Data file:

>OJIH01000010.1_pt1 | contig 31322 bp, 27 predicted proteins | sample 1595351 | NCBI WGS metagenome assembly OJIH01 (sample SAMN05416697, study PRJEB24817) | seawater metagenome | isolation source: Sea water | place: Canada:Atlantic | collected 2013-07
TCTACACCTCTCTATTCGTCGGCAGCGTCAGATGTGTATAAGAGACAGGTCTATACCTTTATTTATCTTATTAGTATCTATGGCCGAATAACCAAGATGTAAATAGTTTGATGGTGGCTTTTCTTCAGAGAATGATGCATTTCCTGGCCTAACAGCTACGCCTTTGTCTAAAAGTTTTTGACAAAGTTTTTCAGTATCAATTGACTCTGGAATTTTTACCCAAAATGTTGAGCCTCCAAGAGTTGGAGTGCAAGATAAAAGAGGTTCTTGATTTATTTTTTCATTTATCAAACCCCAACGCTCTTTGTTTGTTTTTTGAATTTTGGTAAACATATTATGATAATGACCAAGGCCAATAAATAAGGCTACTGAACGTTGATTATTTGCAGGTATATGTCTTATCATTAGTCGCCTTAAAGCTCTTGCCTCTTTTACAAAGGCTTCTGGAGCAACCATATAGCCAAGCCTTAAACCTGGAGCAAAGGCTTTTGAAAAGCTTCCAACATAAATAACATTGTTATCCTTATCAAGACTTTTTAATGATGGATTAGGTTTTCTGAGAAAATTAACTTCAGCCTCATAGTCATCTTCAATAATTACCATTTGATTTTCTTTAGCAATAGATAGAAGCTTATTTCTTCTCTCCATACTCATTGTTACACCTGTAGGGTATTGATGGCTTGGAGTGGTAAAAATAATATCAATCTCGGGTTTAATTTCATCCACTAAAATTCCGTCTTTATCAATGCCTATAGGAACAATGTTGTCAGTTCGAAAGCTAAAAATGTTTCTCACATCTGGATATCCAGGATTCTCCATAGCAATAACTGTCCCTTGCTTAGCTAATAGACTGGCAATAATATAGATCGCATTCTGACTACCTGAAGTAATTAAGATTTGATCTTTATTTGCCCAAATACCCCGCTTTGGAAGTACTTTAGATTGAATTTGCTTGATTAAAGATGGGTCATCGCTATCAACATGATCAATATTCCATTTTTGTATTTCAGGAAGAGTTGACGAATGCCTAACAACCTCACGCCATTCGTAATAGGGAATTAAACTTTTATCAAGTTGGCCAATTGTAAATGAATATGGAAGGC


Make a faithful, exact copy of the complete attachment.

>OJIH01000010.1_pt1 | contig 31322 bp, 27 predicted proteins | sample 1595351 | NCBI WGS metagenome assembly OJIH01 (sample SAMN05416697, study PRJEB24817) | seawater metagenome | isolation source: Sea water | place: Canada:Atlantic | collected 2013-07
TCTACACCTCTCTATTCGTCGGCAGCGTCAGATGTGTATAAGAGACAGGTCTATACCTTTATTTATCTTATTAGTATCTATGGCCGAATAACCAAGATGTAAATAGTTTGATGGTGGCTTTTCTTCAGAGAATGATGCATTTCCTGGCCTAACAGCTACGCCTTTGTCTAAAAGTTTTTGACAAAGTTTTTCAGTATCAATTGACTCTGGAATTTTTACCCAAAATGTTGAGCCTCCAAGAGTTGGAGTGCAAGATAAAAGAGGTTCTTGATTTATTTTTTCATTTATCAAACCCCAACGCTCTTTGTTTGTTTTTTGAATTTTGGTAAACATATTATGATAATGACCAAGGCCAATAAATAAGGCTACTGAACGTTGATTATTTGCAGGTATATGTCTTATCATTAGTCGCCTTAAAGCTCTTGCCTCTTTTACAAAGGCTTCTGGAGCAACCATATAGCCAAGCCTTAAACCTGGAGCAAAGGCTTTTGAAAAGCTTCCAACATAAATAACATTGTTATCCTTATCAAGACTTTTTAATGATGGATTAGGTTTTCTGAGAAAATTAACTTCAGCCTCATAGTCATCTTCAATAATTACCATTTGATTTTCTTTAGCAATAGATAGAAGCTTATTTCTTCTCTCCATACTCATTGTTACACCTGTAGGGTATTGATGGCTTGGAGTGGTAAAAATAATATCAATCTCGGGTTTAATTTCATCCACTAAAATTCCGTCTTTATCAATGCCTATAGGAACAATGTTGTCAGTTCGAAAGCTAAAAATGTTTCTCACATCTGGATATCCAGGATTCTCCATAGCAATAACTGTCCCTTGCTTAGCTAATAGACTGGCAATAATATAGATCGCATTCTGACTACCTGAAGTAATTAAGATTTGATCTTTATTTGCCCAAATACCCCGCTTTGGAAGTACTTTAGATTGAATTTGCTTGATTAAAGATGGGTCATCGCTATCAACATGATCAATATTCCATTTTTGTATTTCAGGAAGAGTTGACGAATGCCTAACAACCTCACGCCATTCGTAATAGGGAATTAAACTTTTATCAAGTTGGCCAATTGTAAATGAATATGGAAGGC